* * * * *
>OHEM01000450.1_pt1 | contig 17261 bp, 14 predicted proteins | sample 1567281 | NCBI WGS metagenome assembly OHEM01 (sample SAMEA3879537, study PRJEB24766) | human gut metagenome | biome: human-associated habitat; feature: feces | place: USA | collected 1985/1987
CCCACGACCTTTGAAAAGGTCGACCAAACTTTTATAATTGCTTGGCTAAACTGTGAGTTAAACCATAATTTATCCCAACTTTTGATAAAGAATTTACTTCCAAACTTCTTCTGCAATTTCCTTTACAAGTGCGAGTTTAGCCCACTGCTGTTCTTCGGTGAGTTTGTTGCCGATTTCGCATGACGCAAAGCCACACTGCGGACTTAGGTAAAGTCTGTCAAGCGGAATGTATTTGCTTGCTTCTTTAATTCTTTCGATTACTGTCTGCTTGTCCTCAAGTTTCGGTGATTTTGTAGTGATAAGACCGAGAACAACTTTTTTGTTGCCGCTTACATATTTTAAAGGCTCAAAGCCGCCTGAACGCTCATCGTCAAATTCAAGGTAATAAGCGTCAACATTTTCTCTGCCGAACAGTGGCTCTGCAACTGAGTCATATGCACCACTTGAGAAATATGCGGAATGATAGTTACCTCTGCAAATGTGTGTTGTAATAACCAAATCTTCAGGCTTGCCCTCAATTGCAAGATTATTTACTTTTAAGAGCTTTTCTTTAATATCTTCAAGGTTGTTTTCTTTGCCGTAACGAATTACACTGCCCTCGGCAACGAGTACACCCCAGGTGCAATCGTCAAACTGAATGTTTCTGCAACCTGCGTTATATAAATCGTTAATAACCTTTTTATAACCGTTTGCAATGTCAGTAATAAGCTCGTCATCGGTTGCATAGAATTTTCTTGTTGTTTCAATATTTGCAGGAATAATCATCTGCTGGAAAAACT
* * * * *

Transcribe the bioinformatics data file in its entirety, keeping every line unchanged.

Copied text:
>OHEM01000450.1_pt1 | contig 17261 bp, 14 predicted proteins | sample 1567281 | NCBI WGS metagenome assembly OHEM01 (sample SAMEA3879537, study PRJEB24766) | human gut metagenome | biome: human-associated habitat; feature: feces | place: USA | collected 1985/1987
CCCACGACCTTTGAAAAGGTCGACCAAACTTTTATAATTGCTTGGCTAAACTGTGAGTTAAACCATAATTTATCCCAACTTTTGATAAAGAATTTACTTCCAAACTTCTTCTGCAATTTCCTTTACAAGTGCGAGTTTAGCCCACTGCTGTTCTTCGGTGAGTTTGTTGCCGATTTCGCATGACGCAAAGCCACACTGCGGACTTAGGTAAAGTCTGTCAAGCGGAATGTATTTGCTTGCTTCTTTAATTCTTTCGATTACTGTCTGCTTGTCCTCAAGTTTCGGTGATTTTGTAGTGATAAGACCGAGAACAACTTTTTTGTTGCCGCTTACATATTTTAAAGGCTCAAAGCCGCCTGAACGCTCATCGTCAAATTCAAGGTAATAAGCGTCAACATTTTCTCTGCCGAACAGTGGCTCTGCAACTGAGTCATATGCACCACTTGAGAAATATGCGGAATGATAGTTACCTCTGCAAATGTGTGTTGTAATAACCAAATCTTCAGGCTTGCCCTCAATTGCAAGATTATTTACTTTTAAGAGCTTTTCTTTAATATCTTCAAGGTTGTTTTCTTTGCCGTAACGAATTACACTGCCCTCGGCAACGAGTACACCCCAGGTGCAATCGTCAAACTGAATGTTTCTGCAACCTGCGTTATATAAATCGTTAATAACCTTTTTATAACCGTTTGCAATGTCAGTAATAAGCTCGTCATCGGTTGCATAGAATTTTCTTGTTGTTTCAATATTTGCAGGAATAATCATCTGCTGGAAAAACT